Mark Griffiths Keynote Presentation

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Information about Mark Griffiths Keynote Presentation

Published on January 6, 2009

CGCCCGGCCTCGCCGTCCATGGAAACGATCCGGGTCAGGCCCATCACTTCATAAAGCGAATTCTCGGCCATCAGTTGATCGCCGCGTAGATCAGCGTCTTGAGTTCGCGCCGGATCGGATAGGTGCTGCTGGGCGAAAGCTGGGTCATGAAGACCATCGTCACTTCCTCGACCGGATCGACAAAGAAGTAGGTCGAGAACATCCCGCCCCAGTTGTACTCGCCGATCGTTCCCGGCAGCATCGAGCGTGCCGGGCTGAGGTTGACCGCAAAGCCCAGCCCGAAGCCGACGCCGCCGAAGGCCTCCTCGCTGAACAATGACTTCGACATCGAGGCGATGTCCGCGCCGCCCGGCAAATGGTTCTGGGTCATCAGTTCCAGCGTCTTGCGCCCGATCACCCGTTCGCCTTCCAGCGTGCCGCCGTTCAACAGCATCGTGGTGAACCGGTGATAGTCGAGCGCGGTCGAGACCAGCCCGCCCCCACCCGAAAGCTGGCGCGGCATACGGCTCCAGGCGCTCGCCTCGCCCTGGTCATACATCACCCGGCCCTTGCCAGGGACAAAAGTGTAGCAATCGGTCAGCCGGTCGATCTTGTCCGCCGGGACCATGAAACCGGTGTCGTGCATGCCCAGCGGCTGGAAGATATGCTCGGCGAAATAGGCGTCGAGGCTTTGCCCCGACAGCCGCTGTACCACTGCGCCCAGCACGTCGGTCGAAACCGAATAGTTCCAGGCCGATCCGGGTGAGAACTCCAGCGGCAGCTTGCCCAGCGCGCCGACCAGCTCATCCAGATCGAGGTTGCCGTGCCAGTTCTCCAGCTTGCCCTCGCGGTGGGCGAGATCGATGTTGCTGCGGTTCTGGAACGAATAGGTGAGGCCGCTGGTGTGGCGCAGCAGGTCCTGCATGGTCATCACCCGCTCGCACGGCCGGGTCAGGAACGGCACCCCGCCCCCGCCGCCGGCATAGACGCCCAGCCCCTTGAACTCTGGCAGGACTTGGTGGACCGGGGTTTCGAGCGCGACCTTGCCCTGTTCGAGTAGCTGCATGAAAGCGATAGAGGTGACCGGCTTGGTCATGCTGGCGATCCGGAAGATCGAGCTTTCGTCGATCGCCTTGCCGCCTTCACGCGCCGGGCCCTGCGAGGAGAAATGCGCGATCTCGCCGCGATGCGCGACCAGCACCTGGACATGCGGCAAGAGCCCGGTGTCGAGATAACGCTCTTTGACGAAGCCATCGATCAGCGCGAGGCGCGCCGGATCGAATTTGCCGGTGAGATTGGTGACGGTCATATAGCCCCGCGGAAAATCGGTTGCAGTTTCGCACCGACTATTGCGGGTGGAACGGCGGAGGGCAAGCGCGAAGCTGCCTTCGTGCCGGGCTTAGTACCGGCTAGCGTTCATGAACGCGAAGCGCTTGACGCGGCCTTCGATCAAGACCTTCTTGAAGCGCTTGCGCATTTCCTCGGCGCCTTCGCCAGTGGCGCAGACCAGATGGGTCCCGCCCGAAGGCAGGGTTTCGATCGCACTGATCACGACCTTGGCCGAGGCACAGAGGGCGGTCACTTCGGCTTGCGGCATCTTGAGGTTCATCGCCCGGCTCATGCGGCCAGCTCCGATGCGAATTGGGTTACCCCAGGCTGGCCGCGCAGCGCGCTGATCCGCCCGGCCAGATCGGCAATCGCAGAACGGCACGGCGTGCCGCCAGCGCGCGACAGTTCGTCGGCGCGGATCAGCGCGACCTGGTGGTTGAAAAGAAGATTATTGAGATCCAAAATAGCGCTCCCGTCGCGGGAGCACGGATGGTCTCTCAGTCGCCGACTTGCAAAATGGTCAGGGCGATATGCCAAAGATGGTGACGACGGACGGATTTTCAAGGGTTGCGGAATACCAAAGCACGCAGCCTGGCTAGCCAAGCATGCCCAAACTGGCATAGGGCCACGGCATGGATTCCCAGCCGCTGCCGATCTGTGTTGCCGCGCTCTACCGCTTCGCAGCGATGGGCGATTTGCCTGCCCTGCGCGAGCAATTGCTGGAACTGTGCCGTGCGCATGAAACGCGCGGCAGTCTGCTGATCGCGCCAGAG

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CPD in Sports Coaching: Developing a Learning Coach. : Westminster Institute of Education CPD in Sports Coaching: Developing a Learning Coach. Mark Griffiths & Kathleen Armour Slide 2: Westminster Institute of Education Effective and ineffective coaching - CPD: an analysis of participants’ experiences (individual analysis). Effective and ineffective CPD: an overview of the research evidence from education. Coaching - CPD that impacts upon coach and learning……. Possible solutions? Summary – The challenge. Overview Slide 3: Westminster Institute of Education Historically sport coaching has been pre-occupied with merely enhancing the opportunities for mastery of physical, technical, and strategical skills of the sport (Miller & Kerr, 2002) Coaching Defined…….. Slide 4: Westminster Institute of Education Coaching Defined – emerging specialisms……. Coaching defined as an interpersonal process. It is about interacting with people. It is about the coach and the athlete (Jowett, 2005) Slide 5: Westminster Institute of Education Recently, sports coaching conceptualised through focusing on the pedagogy of coaching (Armour, Jones & Potrac 2004). Coaching pedagogy - four individual yet interlinked elements: 1) coaches, 2) learners, 3) knowledge, 4) learning environment. Coaching Defined – emerging specialisms……. Slide 6: Westminster Institute of Education For the purpose of today’s session – a high quality coach is defined as a learning coach. Slide 7: Westminster Institute of Education Key point…coaches are learners too! Professional development is all about viewing coaches as learners but… Professional development for coaches often ignores the most basic knowledge about learning! Slide 8: Westminster Institute of Education How do coaches learn most effectively? How do different coaches learn? How can athletes learning inform coach learning… And how does coach learning impact on athlete learning? Over to you…..Thinking back on your career, identify examples of professional development courses/activities that have ‘worked’ for you and why: also examples that didn’t work for youHow do you learn best ? (approach taken, media used, timing, location). : Westminster Institute of Education Over to you…..Thinking back on your career, identify examples of professional development courses/activities that have ‘worked’ for you and why: also examples that didn’t work for youHow do you learn best ? (approach taken, media used, timing, location). Slide 10: Westminster Institute of Education Consensus It is ‘ineffective’ to provide a series of ‘one shot’ professional development activities, undertaken away from the place of work, without specific follow up and without making links with previous learning. Findings from coach-CPD Slide 11: Westminster Institute of Education Research confirms that coaching experience and learning from other coaches are the primary sources of knowledge for coaches. Coaches serve an apprenticeship of observation – but this may not be embraced (formally) within the coach education process. Previous experiences form a filter for all future learning. Coach education may be relatively ‘low impact’ endeavour. Findings from coach-CPD Slide 12: Westminster Institute of Education Theory/practice split deskills coaches. Focus on performance enhancement overshadows the social processes that are coaching. Coaching presented as a series of logical steps. Findings from coach-CPD Slide 13: Westminster Institute of Education A coaches story “At the end of the day you are there to pass and if you want to pass you take it in and you relay it back to them in a way that seems as though you’ve agreed. Whether you do or not is another matter”. “A lot of the things I do are a bit wishy-washy. There are a lot of workshops, a lot of what do you think and actually I’d like to go to a course where they tell me what they do and then I can choose what is applicable to me. I don’t really want to go to a course and then discuss amongst ourselves what we are doing. That will obviously happen during lunchtimes and breaks but if I ask a tutor a question and they ask me what I think then there are only so many times I can handle that”. Slide 14: Westminster Institute of Education A coaches story “You had to draw a poster. I didn't, my kids did it. There you go, you like playing on the computer, download some pictures and do me a little picture”. Slide 15: Westminster Institute of Education Coaches arrive at coach education courses with powerful personal beliefs and dispositions – coaches may be forced to attend/pass – but that doesn’t mean they have to learn or continue to learn Lessons from PE-CPD research : Westminster Institute of Education Lessons from PE-CPD research ‘Good’ courses recalled vividly for years but rarely any follow-up activities. PE-CPD not viewed as ‘challenging’. These teachers did not read/use PE research. Patterns of CPD haphazard. Lack of relevance. ‘fragmented professional development hodgepodge’ (McLaughlin & Zarrow, 2001, p. 99) What can we learn so far? : Westminster Institute of Education What can we learn so far? Career-long PD needs a focus Enhancing teacher learning to enhance pupil learning is the core purpose Teacher learning needs to be relevant, coherent and progressive (more on this later) What is ‘effective’ CPD? : Westminster Institute of Education What is ‘effective’ CPD? Deepens teachers’ content knowledge and pedagogical skills; Includes opportunities for practice, reflection and research; Is embedded in the workplace and takes place in the school day; Is sustained over time; Is founded on a sense of collegiality and collaboration (Sparks, 2002) Schools that were ‘turned around’ byCPD… : Westminster Institute of Education Schools that were ‘turned around’ byCPD… Ensure that student-centred goals underpin all professional development Accept an expanded definition of professional development, embracing a wide range of formal and informal learning experiences Structure a collaborative learning environment Ensure there is time for professional learning and collaboration Check (constantly) whether professional development is having an impact on pupils’ learning (WestEd, 2002). Slide 20: Westminster Institute of Education ‘If the purpose of teaching is to facilitate learning and professional development is designed to improve teaching we suggest quality professional development needs to be ‘successful’ professional development, and result in improved student learning’(Kubitskey, Fishman & Marx, 2003, p.3) Implication…who is accountable for which CPD outcomes? For what are CPD providers willing to be held accountable? What does this mean in practice? : Westminster Institute of Education What does this mean in practice? Pupil learning (your athletes/participants) provides the starting point rather than an aspirant end point for CPD A ‘theory of change’ approach toPE-CPD : Westminster Institute of Education A ‘theory of change’ approach toPE-CPD How it is anticipated that the CPD will ‘work’?…… It will ‘work’ if teachers learn, change their practice, enhance pupils’ (all/some?) learning AND want to learn more. Theories of change – and underlying assumptions - should be identified at the CPD planning stage Slide 23: Westminster Institute of Education Evaluation of the National PE-CPDProgramme : Westminster Institute of Education Evaluation of the National PE-CPDProgramme Some early findings: Relevance and meeting teachers’ individual needs are pivotal Creating, developing and sustaining cross curricular links will be challenging Opportunities to be active, interactive and to network are valued by teachers E-learning communities have potential… Over to you… : Westminster Institute of Education Over to you… Small groups… So…what needs to change in order to ensure coach-CPD is ‘effective’? What can you do from your position? Who is to be held accountable??? Developing Professional Learning Communities in Coaching : Westminster Institute of Education Developing Professional Learning Communities in Coaching Learning Together Slide 27: Westminster Institute of Education The challenge – how can we utilise the findings of effective CPD research within the unique coaching context…… Slide 28: Westminster Institute of Education “people can go through accreditation….. But that doesn’t mean to say that they’re a good coach. Lois Muir (Netball). An expert coaches story “A coaching course has never produced an international coach……if you are relying on coaching courses, you are relying on things that are probably 5 years out of date anyway….” Ian McGeechan (Rugby) Found that the most valuable knowledge in coaching comes from other coaches, “It’s a copying thing, plus the fact that you learn as you go along, so you learn by experience and you add variations” Steve Harrison (Football) Slide 29: Westminster Institute of Education Found coaching courses to be unhelpful, “For high level coaches who have wide experience and who are also reading extensively in the field, this kind of professional development is always likely to be unsatisfying and inappropriate” Di Bass (Swimming) “coaching courses should be viewed as only the start of professional learning, not the end”. Graham Taylor (Football) Possible solutions : Westminster Institute of Education Possible solutions A social learning theory. Communities of Practice. Building knowledge through construction. Mentoring – bridging the theory/practice gap Self-reflection. Key finding from PE-CPD research : Westminster Institute of Education Key finding from PE-CPD research Traditional model of CPD predominated in these teachers’ profiles But They placed the highest value on learning with and from professional colleagues But This was not viewed as ‘real’ CPD Slide 32: Westminster Institute of Education ‘I think it would be brilliant to go into other schools…not do a critique of anybody’s teaching, just to watch them, see how they present things’ ‘Networking amongst ourselves as a group of professionals is very, very good CPD’ ‘I would like to see it [CPD] spent working in my department with maybe people coming in and sharing ideas…[on a course] you come back and you never have that contact with another teacher who you learn from’ Social Learning : Westminster Institute of Education Social Learning ‘I always pick carefully who I sit next to on courses. Because you can learn just as much from people, other people there who have taught’ Slide 34: Westminster Institute of Education Encourage coaches to: Take the lead in CPD Build on their tentative PLCs Demand CPD that meets their learning needs and those of their athletes / participants. Slide 35: Westminster Institute of Education The Challenge To develop self-sustaining learning communities - (In PE research, unofficial learning communities were compensating for the shortcomings of official CPD). Slide 36: Westminster Institute of Education The Challenge “In a deep sense, it is by these communities that knowledge is “owned”. In practice communities of practice preserve the tacit aspects of knowledge that formal systems cannot capture. For this reason, they are ideal for initiating newcomers into practice. They can retain knowledge in “living” ways, unlike a database or a manual”. (Wenger, 1998) Knowledge : Westminster Institute of Education Knowledge Knowledge construction: constructivist coaching should feature active, social and creative learning. The application of content and pedagogical knowledge should be the outcome of a coach education programme. “This knowledge could be delivered through hypothetical situations and the dilution of inappropriate beliefs already ingrained in coaches” (Abraham & Collins, 1998). Slide 38: Westminster Institute of Education Participants favoured: Material delivered in a structured and coherent manner. Content introduced progressively. Time to apply. Atmosphere conducive to learning……. “It was nice to hear her (the instructor) oops stories too!!” Knowledge Construction McCullick et al. (2005) – evaluation of coaching programmes in Ladies Professional Golf Association (LPGA). Slide 39: Westminster Institute of Education “To focus exclusively on teaching as the shared construction of knowledge runs the risk of ignoring the extent to which learning depends on independent practice and problem solving. It tends to highlight learning as conceptualisation and to ignore learning as the formation, or revision, of skills. As well as sharing knowledge, we have to make knowledge our own”. (Fox, 2001). However…… Slide 40: Westminster Institute of Education “What coaches need is decision making. The game plan. If you and I sat down and watched a game (and analysed that game) that’s what should be in the accreditation and it isn’t. And you see that’s the art of coaching” (Lois Muir) Slide 41: Westminster Institute of Education Self Reflection For the sports coach, the most important benefit of bridging the gap between theory and practice is that the individual is equipped to investigate and develop his or her own practice, rather than rely on supplementary training. The challenge: to make explicit issues of meaning and ownership. Slide 42: Westminster Institute of Education Reflection – aid coach education. Skills gap between theory and practice ? Although coaches increase their theoretical knowledge base, little of this transfers to significantly improve coaching practice. Professional knowledge. Changes in behaviour – self-esteem, confidence. Cognitive – thinking skills, decision making. Self-Reflection in Coaching Slide 43: Westminster Institute of Education Mentoring Dominant role of personal experience suggests it ought to be harnessed more effectively. Mentoring operating in coach development – but largely unstructured and uncritical (Gilbert & Trudel, 2001; Cushion, 2001) Mentoring most successful when mentor has a helping rather than an evaluative role (Abell et al, 1995) Slide 44: Westminster Institute of Education Mentoring Need to provide a mirror to see practice. Question assumptions underpinning personal practice – otherwise they remain untouched. Those in positions of power need to be committed to reflective practice. But how would it work? : Westminster Institute of Education But how would it work? Need more research.. But… CPD should begin with coaches working together to systematically analyse and prioritise their athletes learning needs (micro/macro) Coaches systematically analyse their capabilities to address their athletes learning needs…is there expertise locally, elsewhere? Some identified needs may require reading/research (where/how?) Some identified needs require external CPD provision (where/how?) Recall…what is ‘effective’ CPD? : Westminster Institute of Education Recall…what is ‘effective’ CPD? Is embedded in the workplace; Is sustained over time; Is founded on a sense of collegiality and collaboration (Sparks, 2002) Solution – it’s all about learning! : Westminster Institute of Education Solution – it’s all about learning! Base design of CPD on models on effective coach learning Encourage governing bodies/stakeholders to become learning organisations where coaches are recognised as learners, and… CPD Organisations: : Westminster Institute of Education CPD Organisations: CPD aims: To provide ongoing relevant CPD to support high quality coaching. To create networks. To provide CPD opportunities to ensure members are leaders in their field of expertise. Slide 49: Westminster Institute of Education Coaching is a complex social encounter… it should not be viewed exclusively as a systematic, technical set of standardised models and procedures. So…we must aim high! : Westminster Institute of Education So…we must aim high! Thank you !